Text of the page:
By Roni Laytin, NASM CPT, NASM CES, AFAA GFI
November marks the first month of the holiday season, a time when high calorie, fried, and delicious food abounds! There are sweets at the office. The leftovers are seemingly endless. Trying to maintain a balanced diet at this time seems pointless. This way of thinking about consumption is akin to going on an all-out spending spree without looking at your bank balance or credit limit. There are ways to enjoy the holiday season and engage fully, allowing yourself to eat delicious treats, without feeling overloaded or gaining weight. These dietary principles are great to follow any time of the year, but they are especially helpful while there are so many temptations around.
The first step to preventing overeating is making sure you are properly fed with nutrient dense foods. Nutrient dense means having the proper macronutrient ratio of carbs to protein to fat, as well as being filled with the vitamins and minerals necessary to properly fuel your body. Make sure you’re eating protein dominant food until you’re almost full, before diving into the cookie tray. Know that not all protein is created equal. A cheeseburger from In-N-Out may be filled with protein, but it is not as healthy as cooking 10-15% fat organic beef at home. So much of maintaining a balanced diet and avoiding detriment to your health is about proper planning. If you can make time for preparing just two lunches and snacks per week and cook them at home before going to work, that is an improvement.
Treat yourself to snacks. Bring a healthier dessert with you, one that has ingredients you can pronounce and no high fructose corn syrup. You know that a colleague’s homemade cookies will be extremely tempting once the mid-shift slump hits, so arm yourself with healthier options. Be an advocate for your own wellbeing and think of the future over present moment cravings. This is where the spending analogy comes in. If you spend $300 on shoes, but you know you have lesser income coming in, or higher expenses the following month, that’s cheating yourself out of financial stability. The same goes for holiday consumption. If you’ve been on track with eating (there is no real “track” to speak of, but bear with me here), and you eat a ton of cookies so that the resident baker doesn’t feel bad, that’s cheating yourself out of nutritional balance.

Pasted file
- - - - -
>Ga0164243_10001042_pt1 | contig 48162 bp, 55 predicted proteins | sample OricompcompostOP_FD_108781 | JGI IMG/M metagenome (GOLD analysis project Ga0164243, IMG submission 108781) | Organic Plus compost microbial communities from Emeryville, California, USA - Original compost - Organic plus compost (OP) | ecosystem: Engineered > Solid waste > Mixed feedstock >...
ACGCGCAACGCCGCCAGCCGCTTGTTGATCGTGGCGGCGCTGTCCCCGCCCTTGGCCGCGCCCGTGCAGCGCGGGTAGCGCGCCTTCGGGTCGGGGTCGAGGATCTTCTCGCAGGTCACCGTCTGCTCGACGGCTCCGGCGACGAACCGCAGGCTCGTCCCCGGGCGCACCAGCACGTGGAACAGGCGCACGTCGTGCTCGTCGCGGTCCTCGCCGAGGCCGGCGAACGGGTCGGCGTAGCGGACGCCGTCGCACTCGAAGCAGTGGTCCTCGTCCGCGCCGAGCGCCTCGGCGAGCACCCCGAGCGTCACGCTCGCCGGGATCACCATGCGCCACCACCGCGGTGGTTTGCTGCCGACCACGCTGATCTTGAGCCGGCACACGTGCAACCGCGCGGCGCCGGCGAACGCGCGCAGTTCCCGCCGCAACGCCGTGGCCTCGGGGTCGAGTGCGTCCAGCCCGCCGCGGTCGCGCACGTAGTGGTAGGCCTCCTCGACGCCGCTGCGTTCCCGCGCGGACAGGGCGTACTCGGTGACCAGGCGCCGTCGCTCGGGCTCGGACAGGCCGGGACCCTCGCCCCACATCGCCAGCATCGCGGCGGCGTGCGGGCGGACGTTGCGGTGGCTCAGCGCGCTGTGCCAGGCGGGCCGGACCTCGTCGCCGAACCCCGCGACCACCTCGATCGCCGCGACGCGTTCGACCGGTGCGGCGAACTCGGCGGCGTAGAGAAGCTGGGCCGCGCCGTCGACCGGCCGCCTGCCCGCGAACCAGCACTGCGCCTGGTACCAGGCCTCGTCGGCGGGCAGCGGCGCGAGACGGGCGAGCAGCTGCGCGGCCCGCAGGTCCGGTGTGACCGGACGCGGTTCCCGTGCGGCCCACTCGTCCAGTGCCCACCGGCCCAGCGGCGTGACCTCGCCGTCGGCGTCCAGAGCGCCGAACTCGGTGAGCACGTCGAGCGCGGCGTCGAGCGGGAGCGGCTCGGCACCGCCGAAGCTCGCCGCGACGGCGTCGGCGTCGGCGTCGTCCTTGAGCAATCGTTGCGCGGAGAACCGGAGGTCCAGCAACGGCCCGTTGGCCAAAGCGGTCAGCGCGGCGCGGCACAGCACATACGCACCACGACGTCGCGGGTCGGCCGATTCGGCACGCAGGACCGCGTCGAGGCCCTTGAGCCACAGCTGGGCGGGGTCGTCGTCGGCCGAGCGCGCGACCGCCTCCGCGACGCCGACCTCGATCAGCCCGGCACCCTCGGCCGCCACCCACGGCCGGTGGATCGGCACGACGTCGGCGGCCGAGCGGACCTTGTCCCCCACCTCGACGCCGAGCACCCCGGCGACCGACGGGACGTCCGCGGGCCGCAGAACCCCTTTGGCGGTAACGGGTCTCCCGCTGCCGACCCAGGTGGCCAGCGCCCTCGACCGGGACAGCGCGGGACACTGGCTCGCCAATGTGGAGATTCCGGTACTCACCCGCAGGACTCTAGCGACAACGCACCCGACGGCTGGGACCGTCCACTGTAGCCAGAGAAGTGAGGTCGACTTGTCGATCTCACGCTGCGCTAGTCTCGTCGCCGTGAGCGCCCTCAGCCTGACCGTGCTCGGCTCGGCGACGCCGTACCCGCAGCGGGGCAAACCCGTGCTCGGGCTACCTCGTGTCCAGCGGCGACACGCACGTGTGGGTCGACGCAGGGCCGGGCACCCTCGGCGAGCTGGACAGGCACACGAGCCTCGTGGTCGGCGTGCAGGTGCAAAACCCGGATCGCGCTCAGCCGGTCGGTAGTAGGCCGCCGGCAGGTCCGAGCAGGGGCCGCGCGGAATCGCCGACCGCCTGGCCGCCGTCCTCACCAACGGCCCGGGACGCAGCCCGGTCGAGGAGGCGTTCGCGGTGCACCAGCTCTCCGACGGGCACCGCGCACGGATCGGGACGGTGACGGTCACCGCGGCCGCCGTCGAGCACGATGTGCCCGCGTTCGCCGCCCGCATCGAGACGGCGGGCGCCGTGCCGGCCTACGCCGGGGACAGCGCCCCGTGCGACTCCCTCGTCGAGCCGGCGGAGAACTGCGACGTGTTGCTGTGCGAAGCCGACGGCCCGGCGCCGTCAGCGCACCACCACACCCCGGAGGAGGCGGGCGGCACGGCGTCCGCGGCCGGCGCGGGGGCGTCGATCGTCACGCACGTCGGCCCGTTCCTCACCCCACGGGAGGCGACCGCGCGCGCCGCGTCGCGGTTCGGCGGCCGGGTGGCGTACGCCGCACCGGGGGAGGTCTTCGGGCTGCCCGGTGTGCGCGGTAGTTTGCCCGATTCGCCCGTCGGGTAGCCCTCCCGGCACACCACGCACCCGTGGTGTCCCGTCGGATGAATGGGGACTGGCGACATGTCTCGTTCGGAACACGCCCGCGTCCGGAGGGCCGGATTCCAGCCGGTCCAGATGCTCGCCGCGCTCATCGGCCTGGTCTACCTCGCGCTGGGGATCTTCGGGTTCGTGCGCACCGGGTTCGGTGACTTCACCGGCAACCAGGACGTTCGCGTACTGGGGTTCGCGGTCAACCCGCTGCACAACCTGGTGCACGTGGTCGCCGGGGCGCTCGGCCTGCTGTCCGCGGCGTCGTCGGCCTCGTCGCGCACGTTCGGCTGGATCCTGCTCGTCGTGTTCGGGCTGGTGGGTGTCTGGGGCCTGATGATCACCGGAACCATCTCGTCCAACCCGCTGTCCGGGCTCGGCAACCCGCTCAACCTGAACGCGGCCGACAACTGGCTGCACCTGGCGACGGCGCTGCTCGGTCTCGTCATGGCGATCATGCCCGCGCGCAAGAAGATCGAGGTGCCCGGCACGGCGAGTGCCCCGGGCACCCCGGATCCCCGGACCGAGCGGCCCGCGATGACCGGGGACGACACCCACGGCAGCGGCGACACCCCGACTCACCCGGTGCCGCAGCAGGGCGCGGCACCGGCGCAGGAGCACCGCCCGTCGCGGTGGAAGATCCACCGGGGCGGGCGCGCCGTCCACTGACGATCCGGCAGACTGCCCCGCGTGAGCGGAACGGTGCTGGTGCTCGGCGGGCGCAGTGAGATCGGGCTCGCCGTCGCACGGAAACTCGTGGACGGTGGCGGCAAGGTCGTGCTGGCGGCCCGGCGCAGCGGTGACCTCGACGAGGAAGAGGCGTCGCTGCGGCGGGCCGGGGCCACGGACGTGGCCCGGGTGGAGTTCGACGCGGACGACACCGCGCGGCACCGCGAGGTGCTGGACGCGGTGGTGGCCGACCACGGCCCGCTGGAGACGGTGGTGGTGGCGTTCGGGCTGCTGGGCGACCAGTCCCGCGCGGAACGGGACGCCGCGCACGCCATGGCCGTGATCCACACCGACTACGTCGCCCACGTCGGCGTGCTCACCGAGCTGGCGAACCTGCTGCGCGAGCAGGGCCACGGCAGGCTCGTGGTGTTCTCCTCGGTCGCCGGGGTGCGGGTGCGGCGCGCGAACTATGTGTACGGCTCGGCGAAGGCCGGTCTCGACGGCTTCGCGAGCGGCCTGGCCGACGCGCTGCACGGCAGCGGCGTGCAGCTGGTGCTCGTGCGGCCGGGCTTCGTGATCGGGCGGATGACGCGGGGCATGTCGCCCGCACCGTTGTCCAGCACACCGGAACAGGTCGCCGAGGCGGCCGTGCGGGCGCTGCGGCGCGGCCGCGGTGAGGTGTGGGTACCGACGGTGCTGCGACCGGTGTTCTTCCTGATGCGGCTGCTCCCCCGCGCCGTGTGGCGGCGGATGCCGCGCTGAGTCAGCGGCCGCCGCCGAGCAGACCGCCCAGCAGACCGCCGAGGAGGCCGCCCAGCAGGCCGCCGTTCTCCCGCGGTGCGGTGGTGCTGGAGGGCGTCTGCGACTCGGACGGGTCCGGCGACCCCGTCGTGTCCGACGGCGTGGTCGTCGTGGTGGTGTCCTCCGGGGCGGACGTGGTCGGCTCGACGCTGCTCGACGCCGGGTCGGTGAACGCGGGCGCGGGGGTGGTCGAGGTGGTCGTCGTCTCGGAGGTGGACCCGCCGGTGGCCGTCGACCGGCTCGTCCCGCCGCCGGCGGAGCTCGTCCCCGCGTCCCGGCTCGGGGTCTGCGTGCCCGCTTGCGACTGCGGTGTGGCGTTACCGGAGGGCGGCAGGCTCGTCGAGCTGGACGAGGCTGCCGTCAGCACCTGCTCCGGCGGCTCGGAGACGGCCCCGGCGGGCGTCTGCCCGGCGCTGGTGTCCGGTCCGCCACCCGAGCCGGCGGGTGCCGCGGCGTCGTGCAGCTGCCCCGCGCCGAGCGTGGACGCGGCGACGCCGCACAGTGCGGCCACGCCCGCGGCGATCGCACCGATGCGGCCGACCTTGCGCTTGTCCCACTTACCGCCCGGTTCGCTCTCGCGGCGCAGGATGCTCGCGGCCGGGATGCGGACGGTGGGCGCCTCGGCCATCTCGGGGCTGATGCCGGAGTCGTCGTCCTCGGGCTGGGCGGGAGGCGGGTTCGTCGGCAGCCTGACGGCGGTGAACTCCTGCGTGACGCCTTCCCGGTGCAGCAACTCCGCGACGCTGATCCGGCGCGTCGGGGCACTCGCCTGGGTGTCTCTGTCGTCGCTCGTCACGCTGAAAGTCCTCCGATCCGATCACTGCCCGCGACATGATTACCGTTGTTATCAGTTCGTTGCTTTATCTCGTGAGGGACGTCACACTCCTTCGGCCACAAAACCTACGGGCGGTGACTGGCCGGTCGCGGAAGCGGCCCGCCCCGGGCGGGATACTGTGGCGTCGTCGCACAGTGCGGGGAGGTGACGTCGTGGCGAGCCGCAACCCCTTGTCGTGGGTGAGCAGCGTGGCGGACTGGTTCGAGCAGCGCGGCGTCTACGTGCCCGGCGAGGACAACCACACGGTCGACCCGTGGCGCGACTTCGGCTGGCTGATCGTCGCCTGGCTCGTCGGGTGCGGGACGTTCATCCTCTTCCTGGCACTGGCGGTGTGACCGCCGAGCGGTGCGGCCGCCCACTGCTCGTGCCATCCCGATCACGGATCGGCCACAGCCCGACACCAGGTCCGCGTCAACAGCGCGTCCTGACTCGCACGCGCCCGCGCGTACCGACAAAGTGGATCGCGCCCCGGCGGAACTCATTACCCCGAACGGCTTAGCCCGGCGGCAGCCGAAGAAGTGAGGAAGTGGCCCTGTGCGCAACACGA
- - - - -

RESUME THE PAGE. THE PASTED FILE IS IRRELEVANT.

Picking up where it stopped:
Drink water and remain active. There are times when we may think we’re hungry, but we actually just need to hydrate. It is more difficult to notice when you’re dehydrated as temperatures drop, because you’re not feeling as hot; it is just as important to drink water beyond sweaty season. In terms of exercise, if you remain active, you’re more likely to make healthier eating choices. Regular exercise can kick healthy eating habits into gear, because eating poorly doesn’t fuel an active lifestyle. Maintaining an exercise regimen will also prevent you from investing in expensive diet and exercise programs in the new year; there is no “one-size-fits-all” approach to diet and exercise, so these types of programs are always a gamble.
Enlist a buddy or team of supportive people to hold you accountable for taking care of yourself. It is proven that fitness and nutrition goals are easier to obtain with social support than they are just by going it alone. This could look like checking in with a group of friends and/or family members daily or weekly, joining a workout group or class ahead of the new year, or seeing a fitness and/or nutrition coach.
Above all, mindset is key when it comes to maintaining your healthy eating and exercise habits throughout the holiday season. You are not helpless to the overwhelming tasty food and drinks available. Having a strategy will not only prevent overeating, but it could also make holiday eating more enjoyable, as the usual guilt and fear of weight gain won’t be looming in the back of your mind. You have the power to make it a healthy and tasty holiday, and if all else fails, January 1st isn’t far off.
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